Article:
Colonial Discourse and the Suffering of Indian American Children Book Cover.webp

Colonial Discourse and the Suffering of Indian American Children is now published after academic peer-review and available through open access.

In this book, we analyze the psycho-social consequences that Indian American children face after they are exposed to the school textbook discourse on Hinduism and ancient India. We show that there is an intimate connection―an almost exact correspondence―between James Mill’s ( a prominent politician in Britain and head of the British East India Company) colonial-racist discourse and the current school-textbook discourse. Consequently, this archaic and racist discourse, camouflaged under the cover of political correctness, produces in the Indian American children the same psychological impact as racism is known to produce: shame, inferiority, embarrassment, identity confusion, assimilation, and a phenomenon similar to racelessness where the children dissociate from the tradition and culture of their ancestors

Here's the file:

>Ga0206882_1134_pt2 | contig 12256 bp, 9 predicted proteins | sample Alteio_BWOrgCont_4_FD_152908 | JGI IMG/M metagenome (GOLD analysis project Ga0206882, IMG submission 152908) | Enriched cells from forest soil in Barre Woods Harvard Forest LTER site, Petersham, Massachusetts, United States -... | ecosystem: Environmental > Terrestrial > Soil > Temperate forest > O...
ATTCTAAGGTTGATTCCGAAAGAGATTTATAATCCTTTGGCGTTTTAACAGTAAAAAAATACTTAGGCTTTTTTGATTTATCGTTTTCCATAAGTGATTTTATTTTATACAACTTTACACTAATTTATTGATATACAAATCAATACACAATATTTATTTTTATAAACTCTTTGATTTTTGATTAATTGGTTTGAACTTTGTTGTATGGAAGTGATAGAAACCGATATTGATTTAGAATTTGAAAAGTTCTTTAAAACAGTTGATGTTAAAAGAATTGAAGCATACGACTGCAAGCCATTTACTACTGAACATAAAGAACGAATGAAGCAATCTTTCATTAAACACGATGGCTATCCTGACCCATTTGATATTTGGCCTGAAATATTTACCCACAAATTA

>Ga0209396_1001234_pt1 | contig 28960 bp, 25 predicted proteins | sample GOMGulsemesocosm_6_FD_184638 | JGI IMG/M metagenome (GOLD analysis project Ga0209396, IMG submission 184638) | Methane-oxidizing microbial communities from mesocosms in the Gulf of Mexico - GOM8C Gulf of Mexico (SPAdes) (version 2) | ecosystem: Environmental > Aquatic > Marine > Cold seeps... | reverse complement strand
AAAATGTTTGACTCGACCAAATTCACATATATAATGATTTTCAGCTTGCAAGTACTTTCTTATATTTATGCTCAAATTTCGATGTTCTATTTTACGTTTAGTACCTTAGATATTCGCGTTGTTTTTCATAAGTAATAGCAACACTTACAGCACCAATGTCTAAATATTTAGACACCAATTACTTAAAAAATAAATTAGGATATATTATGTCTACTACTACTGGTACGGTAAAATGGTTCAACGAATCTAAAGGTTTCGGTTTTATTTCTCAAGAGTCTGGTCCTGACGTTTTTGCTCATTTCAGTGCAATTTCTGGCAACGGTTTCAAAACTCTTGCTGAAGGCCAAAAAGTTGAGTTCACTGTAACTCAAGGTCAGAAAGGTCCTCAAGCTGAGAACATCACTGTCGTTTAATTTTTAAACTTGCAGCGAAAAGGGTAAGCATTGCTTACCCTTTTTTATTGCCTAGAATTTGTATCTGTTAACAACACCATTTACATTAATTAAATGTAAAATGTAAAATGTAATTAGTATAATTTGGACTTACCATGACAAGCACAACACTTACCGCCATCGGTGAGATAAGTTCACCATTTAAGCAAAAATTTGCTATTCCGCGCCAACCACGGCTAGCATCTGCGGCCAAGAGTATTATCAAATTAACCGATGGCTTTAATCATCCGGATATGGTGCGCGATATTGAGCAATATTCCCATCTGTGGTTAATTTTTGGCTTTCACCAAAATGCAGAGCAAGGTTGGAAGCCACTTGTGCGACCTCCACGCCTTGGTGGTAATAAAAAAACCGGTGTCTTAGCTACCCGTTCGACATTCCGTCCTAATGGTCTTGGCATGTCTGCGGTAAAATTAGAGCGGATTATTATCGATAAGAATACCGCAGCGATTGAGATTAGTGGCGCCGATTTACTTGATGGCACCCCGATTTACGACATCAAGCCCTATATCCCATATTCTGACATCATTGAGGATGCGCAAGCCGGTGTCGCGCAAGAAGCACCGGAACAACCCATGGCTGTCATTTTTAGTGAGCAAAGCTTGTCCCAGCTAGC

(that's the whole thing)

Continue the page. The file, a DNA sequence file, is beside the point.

This book is an outcome of 4 years of rigorous research as a part of our ongoing commitment at Hindupedia to challenge the representation of Hindu Dharma within Academia.


From Hindupedia, the Hindu Encyclopedia

By M. A. Alwar

Aṃśuḥ as per Medinīkośa[edit]

Aṃśuḥ denotes light according to the Medinīkośa.

Aṃśuḥ as per Dharaṇīkośa[edit]

The Dharaṇīkośa expounds it as ‘the street of courtesans’.

Aṃśuḥ as per Hemacandra[edit]

Hemacandra says that the meaning of aṃśuḥ is ‘the small parts of thread or etc.’.

Aṃśuḥ as per Viśvaprakāśakośa[edit]

The Viśvaprakāśakośa defines it as ‘a small part or the sun’.

General Meaning of Aṃśuḥ[edit]

The other meanings of this word are:

  1. A particular sage
  2. A part of a creeper plant
  3. A part of the plant called ‘Somalatā’
  4. A part of anything


  • Shabdakalpadrumah by Raja Radhakantdev, Varadaprasada Vasu, Haricarana Vasu